A Weekend of Maverick Filmmaking: Bootleg Edinburgh Day 3
And so to Sunday. Much like the weather outside, Sunday at Bootleg Edinburgh was a day of dark drama with light occasionally breaking through. The highlights for me included Irish short Kara, directed by Traolach O Murchu with a captivating Laura Erangey in the lead. The French film Lapse by Gilles Guerraz had shades of Jason Bourne as an amnesiac discovered his life to be much more complicated and morally dubious than he had imagined, while Edward Andrews’ revenge drama Darker Shade of Green built a fantastic sense of dread as an old man tried to atone for the guilt in his past. My top feature of the day was Brett Harvey’s Weekend Retreat, a tense flick about a husband and wife who go away to try and fix their marriage only to become hostages to a pair of brothers desperate for money.
The light among this darkness was ably supplied by Jim Hickey’s hilarious The Download Horror. Inspired by cult US series Mystery Science Theatre 3000, this flick featured the voices of producers Robin Mitchell and Keith Bradley as Robbo and Dougie, two typical Scottish guys passing comments as they watched the latest movie their pal Big Al had downloaded for them. The source of this merriment was Sacrificed, a film Bradley himself had directed a few years ago but had been ultimately disappointed with. Personally, I really hope these three turn this into a regular series. I can’t wait for the further adventures of Dougie and Robbo and their big bag of crisps.
The final film of the weekend was the latest from Bootleg founder Tom Wilton. Pale Horses is a New York-set tale of friendship, love and loss that manages to be both life-affirming and heartbreaking at the same time. The movie is even more remarkable for the fact that its debut screening was less than fifty days after Tom first put pen to paper on the script. When it comes to the Bootleg spirit of “just get out and do it” filmmaking, it’s clear that Tom Wilton leads by example.
Due to the high quality of submitted films and the three-day time constraint, there were two screening rooms set up in Banshee Labyrinth throughout the whole Bootleg weekend. Unfortunately this meant that I was unable to see all the movies that were playing, but even though my selections were mostly random, I was never disappointed. As fate would have it, I missed several of the festival’s award winning films but hopefully I (and you) will get another chance to catch them in future.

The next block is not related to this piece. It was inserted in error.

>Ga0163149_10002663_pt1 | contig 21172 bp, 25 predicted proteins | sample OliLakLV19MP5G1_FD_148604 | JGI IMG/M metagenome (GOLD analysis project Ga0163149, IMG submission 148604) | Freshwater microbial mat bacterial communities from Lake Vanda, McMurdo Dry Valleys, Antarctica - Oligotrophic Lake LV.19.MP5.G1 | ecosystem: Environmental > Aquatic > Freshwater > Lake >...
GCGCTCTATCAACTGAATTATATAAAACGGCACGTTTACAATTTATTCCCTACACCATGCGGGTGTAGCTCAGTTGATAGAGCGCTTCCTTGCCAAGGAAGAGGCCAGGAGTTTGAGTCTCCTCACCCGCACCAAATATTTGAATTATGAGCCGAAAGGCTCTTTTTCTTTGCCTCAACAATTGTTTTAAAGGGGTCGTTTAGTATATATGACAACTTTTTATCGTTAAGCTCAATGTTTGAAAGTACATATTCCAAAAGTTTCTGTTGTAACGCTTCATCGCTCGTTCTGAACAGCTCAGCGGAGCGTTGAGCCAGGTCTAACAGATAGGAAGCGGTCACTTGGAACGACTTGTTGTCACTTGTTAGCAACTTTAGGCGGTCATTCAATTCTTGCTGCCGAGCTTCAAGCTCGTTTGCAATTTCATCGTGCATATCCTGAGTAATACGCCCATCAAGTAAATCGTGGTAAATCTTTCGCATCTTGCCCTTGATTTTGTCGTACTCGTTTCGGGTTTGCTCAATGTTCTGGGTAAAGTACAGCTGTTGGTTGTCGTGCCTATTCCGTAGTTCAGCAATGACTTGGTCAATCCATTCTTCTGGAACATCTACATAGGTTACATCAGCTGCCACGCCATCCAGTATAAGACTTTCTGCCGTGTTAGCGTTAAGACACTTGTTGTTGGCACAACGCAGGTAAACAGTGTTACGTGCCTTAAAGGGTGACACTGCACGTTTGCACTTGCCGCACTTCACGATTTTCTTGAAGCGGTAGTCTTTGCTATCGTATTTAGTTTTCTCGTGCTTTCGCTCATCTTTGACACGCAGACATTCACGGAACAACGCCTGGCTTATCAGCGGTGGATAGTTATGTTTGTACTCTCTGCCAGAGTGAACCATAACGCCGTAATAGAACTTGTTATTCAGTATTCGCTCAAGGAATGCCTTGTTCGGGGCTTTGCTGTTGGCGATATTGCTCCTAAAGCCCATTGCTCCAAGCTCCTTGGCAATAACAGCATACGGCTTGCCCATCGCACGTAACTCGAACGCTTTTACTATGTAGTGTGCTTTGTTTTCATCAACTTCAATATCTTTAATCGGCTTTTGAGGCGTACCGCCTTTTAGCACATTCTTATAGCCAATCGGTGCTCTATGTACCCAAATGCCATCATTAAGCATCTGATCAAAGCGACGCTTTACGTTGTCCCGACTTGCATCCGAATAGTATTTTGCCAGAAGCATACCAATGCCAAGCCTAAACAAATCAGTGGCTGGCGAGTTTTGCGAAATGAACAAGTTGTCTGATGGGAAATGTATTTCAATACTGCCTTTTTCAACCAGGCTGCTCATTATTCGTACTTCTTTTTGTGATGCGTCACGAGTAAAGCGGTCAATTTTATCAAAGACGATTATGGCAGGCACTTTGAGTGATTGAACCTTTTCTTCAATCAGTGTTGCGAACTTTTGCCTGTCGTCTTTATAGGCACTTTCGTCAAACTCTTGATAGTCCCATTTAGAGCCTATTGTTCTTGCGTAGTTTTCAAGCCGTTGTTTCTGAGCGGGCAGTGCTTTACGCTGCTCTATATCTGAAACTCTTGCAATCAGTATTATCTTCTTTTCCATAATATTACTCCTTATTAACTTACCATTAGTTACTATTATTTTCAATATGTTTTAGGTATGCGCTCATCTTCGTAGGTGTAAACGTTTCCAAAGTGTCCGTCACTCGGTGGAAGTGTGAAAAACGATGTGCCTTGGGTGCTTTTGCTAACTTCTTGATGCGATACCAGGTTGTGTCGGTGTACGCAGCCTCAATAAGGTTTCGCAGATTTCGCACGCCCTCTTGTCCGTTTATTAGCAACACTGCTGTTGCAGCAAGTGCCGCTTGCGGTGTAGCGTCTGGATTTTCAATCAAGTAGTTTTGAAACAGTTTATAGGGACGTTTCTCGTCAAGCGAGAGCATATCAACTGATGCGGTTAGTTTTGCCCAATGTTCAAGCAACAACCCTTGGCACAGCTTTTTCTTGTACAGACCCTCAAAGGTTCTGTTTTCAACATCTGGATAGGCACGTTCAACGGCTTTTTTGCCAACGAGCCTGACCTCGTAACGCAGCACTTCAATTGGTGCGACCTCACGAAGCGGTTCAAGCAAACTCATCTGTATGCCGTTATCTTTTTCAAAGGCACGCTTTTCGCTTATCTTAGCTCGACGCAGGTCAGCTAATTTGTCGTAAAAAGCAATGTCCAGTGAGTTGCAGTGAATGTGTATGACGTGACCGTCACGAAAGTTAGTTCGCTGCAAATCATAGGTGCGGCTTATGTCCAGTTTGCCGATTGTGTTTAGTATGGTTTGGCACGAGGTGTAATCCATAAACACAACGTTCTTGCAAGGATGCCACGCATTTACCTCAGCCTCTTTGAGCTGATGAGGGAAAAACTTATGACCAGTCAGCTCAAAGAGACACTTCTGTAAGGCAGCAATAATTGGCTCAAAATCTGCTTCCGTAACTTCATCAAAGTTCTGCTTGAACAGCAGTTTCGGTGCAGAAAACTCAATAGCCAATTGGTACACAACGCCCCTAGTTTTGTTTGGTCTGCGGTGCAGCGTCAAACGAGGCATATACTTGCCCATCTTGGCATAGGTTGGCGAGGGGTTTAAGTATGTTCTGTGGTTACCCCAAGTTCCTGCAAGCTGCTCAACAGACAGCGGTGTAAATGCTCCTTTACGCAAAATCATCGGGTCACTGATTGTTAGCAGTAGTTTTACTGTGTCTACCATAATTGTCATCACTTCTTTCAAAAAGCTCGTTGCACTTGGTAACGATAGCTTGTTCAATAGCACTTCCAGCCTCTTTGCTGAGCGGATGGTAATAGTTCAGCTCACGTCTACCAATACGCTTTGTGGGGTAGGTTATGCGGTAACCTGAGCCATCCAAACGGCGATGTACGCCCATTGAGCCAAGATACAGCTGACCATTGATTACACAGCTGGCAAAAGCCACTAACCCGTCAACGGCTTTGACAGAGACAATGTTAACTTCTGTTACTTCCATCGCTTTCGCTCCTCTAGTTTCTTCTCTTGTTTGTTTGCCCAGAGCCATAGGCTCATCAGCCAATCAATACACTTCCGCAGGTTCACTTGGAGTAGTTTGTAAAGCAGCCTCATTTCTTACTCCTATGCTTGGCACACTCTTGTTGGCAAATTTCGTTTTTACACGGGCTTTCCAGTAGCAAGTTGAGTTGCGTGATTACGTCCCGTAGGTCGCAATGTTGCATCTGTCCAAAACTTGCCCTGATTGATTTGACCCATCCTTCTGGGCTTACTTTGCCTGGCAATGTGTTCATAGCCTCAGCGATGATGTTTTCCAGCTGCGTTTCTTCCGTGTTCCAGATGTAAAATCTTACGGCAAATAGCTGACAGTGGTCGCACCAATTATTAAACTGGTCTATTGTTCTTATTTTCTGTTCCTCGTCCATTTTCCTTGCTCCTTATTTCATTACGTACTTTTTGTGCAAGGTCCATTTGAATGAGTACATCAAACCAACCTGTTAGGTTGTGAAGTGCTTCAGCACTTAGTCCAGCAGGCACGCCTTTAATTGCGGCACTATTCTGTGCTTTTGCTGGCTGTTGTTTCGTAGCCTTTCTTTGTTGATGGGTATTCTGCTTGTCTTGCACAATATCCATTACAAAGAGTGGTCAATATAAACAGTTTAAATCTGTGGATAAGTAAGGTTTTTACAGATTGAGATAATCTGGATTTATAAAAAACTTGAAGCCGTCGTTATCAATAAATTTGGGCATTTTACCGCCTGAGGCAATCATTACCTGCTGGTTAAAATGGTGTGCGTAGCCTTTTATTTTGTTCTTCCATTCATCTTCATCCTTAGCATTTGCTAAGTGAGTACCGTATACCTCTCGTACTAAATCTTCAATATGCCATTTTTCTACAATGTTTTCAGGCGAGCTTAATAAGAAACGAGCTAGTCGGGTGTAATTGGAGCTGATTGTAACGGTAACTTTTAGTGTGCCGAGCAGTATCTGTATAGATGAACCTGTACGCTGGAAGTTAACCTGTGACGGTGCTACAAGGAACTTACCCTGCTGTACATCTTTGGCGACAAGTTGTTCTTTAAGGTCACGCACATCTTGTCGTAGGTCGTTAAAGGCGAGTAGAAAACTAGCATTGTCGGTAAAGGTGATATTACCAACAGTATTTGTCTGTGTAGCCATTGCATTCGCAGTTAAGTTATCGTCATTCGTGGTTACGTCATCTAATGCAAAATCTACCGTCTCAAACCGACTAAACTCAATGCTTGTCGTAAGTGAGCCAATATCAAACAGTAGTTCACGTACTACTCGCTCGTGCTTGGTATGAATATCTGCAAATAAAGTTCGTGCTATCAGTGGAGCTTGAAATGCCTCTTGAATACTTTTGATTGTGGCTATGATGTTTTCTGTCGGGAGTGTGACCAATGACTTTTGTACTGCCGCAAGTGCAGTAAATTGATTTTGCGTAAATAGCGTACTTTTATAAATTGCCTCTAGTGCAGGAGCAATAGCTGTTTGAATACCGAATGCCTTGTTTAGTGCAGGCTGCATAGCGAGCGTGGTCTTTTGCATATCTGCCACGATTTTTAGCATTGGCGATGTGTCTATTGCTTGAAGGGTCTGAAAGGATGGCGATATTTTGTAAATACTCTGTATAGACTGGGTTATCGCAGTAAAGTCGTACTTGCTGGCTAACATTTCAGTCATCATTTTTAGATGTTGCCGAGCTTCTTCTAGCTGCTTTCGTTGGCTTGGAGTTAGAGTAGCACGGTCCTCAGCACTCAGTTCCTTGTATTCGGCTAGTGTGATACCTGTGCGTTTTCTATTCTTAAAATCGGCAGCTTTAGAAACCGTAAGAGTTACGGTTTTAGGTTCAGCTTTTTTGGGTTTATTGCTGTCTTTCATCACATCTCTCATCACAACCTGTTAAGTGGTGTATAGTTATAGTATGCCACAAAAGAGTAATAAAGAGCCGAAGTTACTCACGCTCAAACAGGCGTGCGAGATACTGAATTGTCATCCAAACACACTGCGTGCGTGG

Here’s a list of all the awards from Sunday night’s ceremony:
Best Cinematography (Feature) – Autumn Wanderer
Best Cinematography (Short) – Postcard From 1952
Jeff Goldsmith presents Best Screenplay (Short) – Pro Kopf
Jeff Goldsmith presents Best Screenplay (Feature) – Kenneth
The Masques Agency presents Best Actor Female (Short) – Laura Erangey for Kara
The Masques Agency presents Best Actor Male (Short) – Harry Macqueen for Plastic Love
Best Actor Female (Feature) – Esther Hall for Weekend Retreat
Best Actor Male (Feature) – Duncan Casey for Kenneth
Best Scottish Film – Notes
Distrify presents Best Directer (Short) – Fabrice Bracq for Time 2 Split
Distrify presents Best Director (Feature) – George Kane for Discoverdale
Philip Curran presents Best Film (Short) – Plastic Love
Edinburgh International Film Festival presents Best Film (Feature) – Weekend Retreat
Write Shoot Cut presents the Audience Award (voted for via Twitter) – Discoverdale
After all that, there was only one thing left to do: rock out at the now-traditional karaoke Closing Party. And what happens at the karaoke party stays at the karaoke party.
Bootleg Edinburgh was a huge success, with every film playing to a packed house of appreciative fans. For those of you who missed it, I am reliably informed that Edinburgh is likely to become a regular destination for this travelling festival, so you’ll have no excuse for missing it next time. I’ll see you there.
You can find out more about the Bootleg Film Festival at their official website.